For centuries, the "Doctrine of Discovery" guided global claims to new territory with a first come, first served mentality. With the Arctic, nations came and went, but no one bothered staking much of a claim, since the icy north wasn't seen as useful territory.
Now, Russia has planted a titanium flag on the sea floor as part of a stunt that is part spectacle and part global posturing: The natural resources that may be buried under the sea floor there are a key asset for any nation in the 21st century, and if estimates prove correct, the reserves could be the source of global power for decades to come. But it's the 21st century, right?
We don't claim territory by sailing big ships and planting flags anymore. The United Nations Convention on the Law of the Sea is designed to deal with disputed territory at sea, and it will no doubt get a lot of mileage in the coming years, as Arctic nations move to carve up the fisheries, shipping routes and fossil fuel deposits available at the top of the world.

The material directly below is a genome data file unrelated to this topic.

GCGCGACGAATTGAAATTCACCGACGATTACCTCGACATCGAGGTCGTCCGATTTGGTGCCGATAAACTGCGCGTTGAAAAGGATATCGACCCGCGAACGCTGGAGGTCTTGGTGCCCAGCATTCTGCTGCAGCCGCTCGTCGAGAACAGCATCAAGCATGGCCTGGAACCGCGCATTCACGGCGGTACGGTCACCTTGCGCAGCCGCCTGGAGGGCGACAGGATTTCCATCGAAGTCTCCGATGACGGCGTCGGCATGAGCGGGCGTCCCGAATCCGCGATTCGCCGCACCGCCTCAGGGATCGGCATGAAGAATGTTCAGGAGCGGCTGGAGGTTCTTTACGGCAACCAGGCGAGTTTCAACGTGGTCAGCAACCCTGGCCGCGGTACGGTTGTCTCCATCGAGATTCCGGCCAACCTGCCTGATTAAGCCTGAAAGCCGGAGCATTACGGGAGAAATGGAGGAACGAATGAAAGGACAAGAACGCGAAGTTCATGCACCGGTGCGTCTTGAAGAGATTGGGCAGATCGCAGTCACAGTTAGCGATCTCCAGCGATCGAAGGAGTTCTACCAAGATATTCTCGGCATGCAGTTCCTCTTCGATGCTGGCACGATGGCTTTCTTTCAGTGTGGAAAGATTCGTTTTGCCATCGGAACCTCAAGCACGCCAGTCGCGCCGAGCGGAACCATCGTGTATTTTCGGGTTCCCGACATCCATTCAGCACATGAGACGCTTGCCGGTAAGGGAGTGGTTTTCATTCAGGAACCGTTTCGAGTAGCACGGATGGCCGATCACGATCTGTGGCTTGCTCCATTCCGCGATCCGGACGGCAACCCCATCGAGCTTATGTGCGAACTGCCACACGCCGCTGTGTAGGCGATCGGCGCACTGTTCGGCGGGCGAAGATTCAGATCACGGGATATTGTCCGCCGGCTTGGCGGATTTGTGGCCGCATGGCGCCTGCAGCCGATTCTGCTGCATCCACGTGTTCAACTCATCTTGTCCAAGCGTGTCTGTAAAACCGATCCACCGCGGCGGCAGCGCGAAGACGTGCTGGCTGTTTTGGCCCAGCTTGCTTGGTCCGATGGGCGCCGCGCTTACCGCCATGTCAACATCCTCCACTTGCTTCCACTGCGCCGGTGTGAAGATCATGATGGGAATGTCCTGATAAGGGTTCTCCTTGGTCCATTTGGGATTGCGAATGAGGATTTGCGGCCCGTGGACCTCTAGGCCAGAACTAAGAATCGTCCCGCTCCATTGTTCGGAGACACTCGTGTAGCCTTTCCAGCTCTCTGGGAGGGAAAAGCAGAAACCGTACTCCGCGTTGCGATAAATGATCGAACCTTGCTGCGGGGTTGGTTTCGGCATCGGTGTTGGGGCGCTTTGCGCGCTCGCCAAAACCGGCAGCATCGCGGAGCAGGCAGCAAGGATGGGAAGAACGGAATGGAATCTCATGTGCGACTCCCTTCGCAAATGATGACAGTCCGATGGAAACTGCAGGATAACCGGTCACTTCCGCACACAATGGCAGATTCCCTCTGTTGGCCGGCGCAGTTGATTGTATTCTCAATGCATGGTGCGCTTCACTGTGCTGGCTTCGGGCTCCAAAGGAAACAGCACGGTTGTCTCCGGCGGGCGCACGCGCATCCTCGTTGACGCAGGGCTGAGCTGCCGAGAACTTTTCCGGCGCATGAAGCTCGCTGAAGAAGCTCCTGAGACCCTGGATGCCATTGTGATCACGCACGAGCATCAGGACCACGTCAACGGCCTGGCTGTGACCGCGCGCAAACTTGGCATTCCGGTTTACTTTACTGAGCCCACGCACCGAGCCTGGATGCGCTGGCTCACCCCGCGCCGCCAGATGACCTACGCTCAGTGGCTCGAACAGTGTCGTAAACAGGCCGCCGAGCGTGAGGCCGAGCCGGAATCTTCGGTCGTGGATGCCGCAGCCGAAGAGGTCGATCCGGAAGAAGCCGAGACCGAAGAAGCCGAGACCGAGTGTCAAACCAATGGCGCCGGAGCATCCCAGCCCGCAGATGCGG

These claims are made possible by global warming, which is melting ice around the North Pole -- making the U.N. convention a critical piece of paper for any nation wishing to take a place in the geopolitics of the "new" territory.
The United States, however, has yet to ratify this treaty -- and the race, clearly, is already on.
Enter your city or zip code to get your local temperature and air quality and find local green food and recycling resources near you.